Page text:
Two weeks later, as the House is preparing to approve the supplemental defense spending bill that includes a resolution for a September 2008 troop withdrawal, activist videographers capture a chance encounter between Richards and Representative David Obey of Wisconsin. The Democrat is one of the longest-serving members of Congress and voted not to invade Iraq four years ago. Their six-minute exchange becomes unpleasant when Richards asks if Obey will vote against the supplemental.
“We’re using the supplemental to end the war, and it’s time these liberal idiots understand that,” Obey replies. Richards presses him. The congressman’s tone grows bitter. “Do you see a magic wand in my pocket? How the hell are we going to get the votes? We ain’t got the votes for it. We do have the votes — if you guys quit screwing it up — we do have the votes to end the legal authority for the war.”
The video surfaces on YouTube.com. Dozens of hate e-mails come pouring in. “Here’s a poem,” writes Eric Goethe. “Roses are red, violets are blue, your son is a Moron and so are you.”
Within days Richards is appearing on 24-hour news channels to defend her targeting of Democrats. When Glenn Beck, the conservative CNN talk show host, characterizes her as “far-left,” she counters: “There are a lot of people on the right who want the war to end. It’s not a right-left issue. It’s a right-wrong issue.”
March 24, 2007: Richards hasn’t heard back from Representative Murtha and Cloy has gotten no news from the VA. He reports to a Marine Corps detachment in St. Louis sweating and praying his name won’t be on the activate list. Moments after roll call, Cloy learns he’s off the hook. He barely has time to process the information when a representative from the Department of Veterans Affairs approaches. “Are you Cloy T. Richards II?” asks the man, extending an envelope.
“Service medical records show you were not treated for post-traumatic stress disorder during active military service,” the paperwork states. “However, the VA exam dated February 12, 2007, shows you have been diagnosed with post-traumatic stress disorder due to your military experiences. Service-connected compensation has been granted for post-traumatic stress disorder because you were exposed to extremely stressful events during your active duty military service….”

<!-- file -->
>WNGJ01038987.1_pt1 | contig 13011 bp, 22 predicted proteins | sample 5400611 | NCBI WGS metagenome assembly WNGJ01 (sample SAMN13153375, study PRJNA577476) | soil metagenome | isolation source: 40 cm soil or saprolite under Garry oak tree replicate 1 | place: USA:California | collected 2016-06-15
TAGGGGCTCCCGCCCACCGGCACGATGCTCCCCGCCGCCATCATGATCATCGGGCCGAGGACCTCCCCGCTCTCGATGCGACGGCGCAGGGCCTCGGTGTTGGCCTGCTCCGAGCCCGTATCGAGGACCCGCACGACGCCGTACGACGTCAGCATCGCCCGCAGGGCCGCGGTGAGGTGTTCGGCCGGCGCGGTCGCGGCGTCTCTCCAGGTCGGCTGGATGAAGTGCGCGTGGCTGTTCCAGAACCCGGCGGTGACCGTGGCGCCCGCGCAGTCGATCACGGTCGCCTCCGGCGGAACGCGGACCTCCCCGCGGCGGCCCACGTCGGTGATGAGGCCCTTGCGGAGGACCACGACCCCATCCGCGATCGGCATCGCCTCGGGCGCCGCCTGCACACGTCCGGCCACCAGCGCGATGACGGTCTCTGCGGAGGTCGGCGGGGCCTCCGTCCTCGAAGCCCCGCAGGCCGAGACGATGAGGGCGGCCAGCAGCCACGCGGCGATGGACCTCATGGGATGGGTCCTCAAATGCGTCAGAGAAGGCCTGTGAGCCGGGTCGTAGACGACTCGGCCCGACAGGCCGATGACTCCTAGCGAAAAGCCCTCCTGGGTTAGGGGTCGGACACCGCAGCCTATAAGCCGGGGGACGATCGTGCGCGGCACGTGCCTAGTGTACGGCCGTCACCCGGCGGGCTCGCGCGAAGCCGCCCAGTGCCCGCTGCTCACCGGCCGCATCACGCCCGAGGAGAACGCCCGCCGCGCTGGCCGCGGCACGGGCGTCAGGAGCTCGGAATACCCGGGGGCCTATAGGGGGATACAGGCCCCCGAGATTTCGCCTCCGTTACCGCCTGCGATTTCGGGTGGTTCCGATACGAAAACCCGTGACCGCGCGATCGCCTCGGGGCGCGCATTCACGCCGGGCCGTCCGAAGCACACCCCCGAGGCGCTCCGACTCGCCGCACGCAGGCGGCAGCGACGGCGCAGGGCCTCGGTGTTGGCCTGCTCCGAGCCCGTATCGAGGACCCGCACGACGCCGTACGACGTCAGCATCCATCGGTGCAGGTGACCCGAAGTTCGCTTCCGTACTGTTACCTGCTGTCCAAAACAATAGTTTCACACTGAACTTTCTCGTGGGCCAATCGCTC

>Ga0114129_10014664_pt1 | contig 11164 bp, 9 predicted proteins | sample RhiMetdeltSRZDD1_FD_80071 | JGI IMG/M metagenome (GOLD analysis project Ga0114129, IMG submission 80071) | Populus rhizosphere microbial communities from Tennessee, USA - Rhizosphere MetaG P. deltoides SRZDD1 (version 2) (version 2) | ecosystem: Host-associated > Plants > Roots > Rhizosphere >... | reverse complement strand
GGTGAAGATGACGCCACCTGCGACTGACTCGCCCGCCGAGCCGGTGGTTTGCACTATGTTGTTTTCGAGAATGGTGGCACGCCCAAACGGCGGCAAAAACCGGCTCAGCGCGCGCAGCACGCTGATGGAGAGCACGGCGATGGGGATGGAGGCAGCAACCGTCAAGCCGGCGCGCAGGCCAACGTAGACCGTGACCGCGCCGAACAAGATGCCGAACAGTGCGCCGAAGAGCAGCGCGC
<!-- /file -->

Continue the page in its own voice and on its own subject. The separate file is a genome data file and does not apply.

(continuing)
The VA has determined that Cloy is 70 percent impaired because of PTSD. He also rates compensation for an injured knee and for the ringing in his ears. He will receive monthly payments of $1,319 retroactive to July 15, 2005 — the date of his honorable discharge — and “until further review.”
Only a week after getting the good news, Cloy receives a disquieting phone call from a Marine major. The Corps is beginning an investigation into Richards and two friends from IVAW over a street-theater event that the Marines conducted in D.C. on the fourth anniversary of the Iraq invasion — while in uniform.
According to Cloy, the major insinuates that he could lose his newly acquired disability benefits if he continues to participate in “political” activities while in uniform. “What killed me was, in every speech I give I always make sure to say that the Marine Corps is a great institution,” Cloy complains. “I love the Marine Corps, and I have no problems with it at all. I’m just disgruntled with the way the military treats us when we get home from war.”
Cloy calls his mother in tears to relay the latest development of his post-war drama. Tina Richards is busy conducting a sit-in in Speaker Pelosi’s office. A few weeks later, Richards calls for a “Summer Swarm on Congress,” asking that 10,000 citizens come to Washington to help her lobby.
By July only 300 volunteers have come forward. Says Richards, “I’m disappointed, but what can you expect when only 1.6 percent of our country is affected by the war?” Nonetheless, the more word spreads of Richards’ activities, the more calls she gets from military families seeking assistance.
“I remember the day Cloy called to tell me the news that he’d gotten his benefits and he wasn’t being deployed,” says Richards while parking her car a few blocks from Capitol Hill last month. “I was ecstatic for two minutes, until he said: ‘But Mom, there are a lot of Marines who got orders to go back. There’s no one fighting for them.’
“I was consumed with guilt, the same guilt that I’d feel when I’d learn that a soldier had died in Iraq, and it wasn’t Cloy. I’d be ecstatic, you know, and then all of a sudden, I’d feel so guilty knowing that another mother had gotten the news that it was her son who was killed.
“How can you stop and celebrate something like that? I decided that I would go home when the war is over. I can’t celebrate until every mother’s son and every mother’s daughter is back.”
Cloy, for his part, is getting on with his life. He’s taking classes towards earning a B.A. at Southwest Baptist University and driving a forklift to earn some extra cash. He’s cut back on drinking and continues to write. Perhaps the best sign of progress: He has put his bimonthly sessions with a therapist on hold. Says Cloy, “If I need to call him I can, and if I need to see him, that’s OK.”
As for the Marine Corps, it eventually decides to call off its investigation of Cloy, but only if he agrees to stick to uniform regulations. Afraid of losing his disability and G.I. Bill money, Cloy says, “I decided I’m just going to fade into the black.”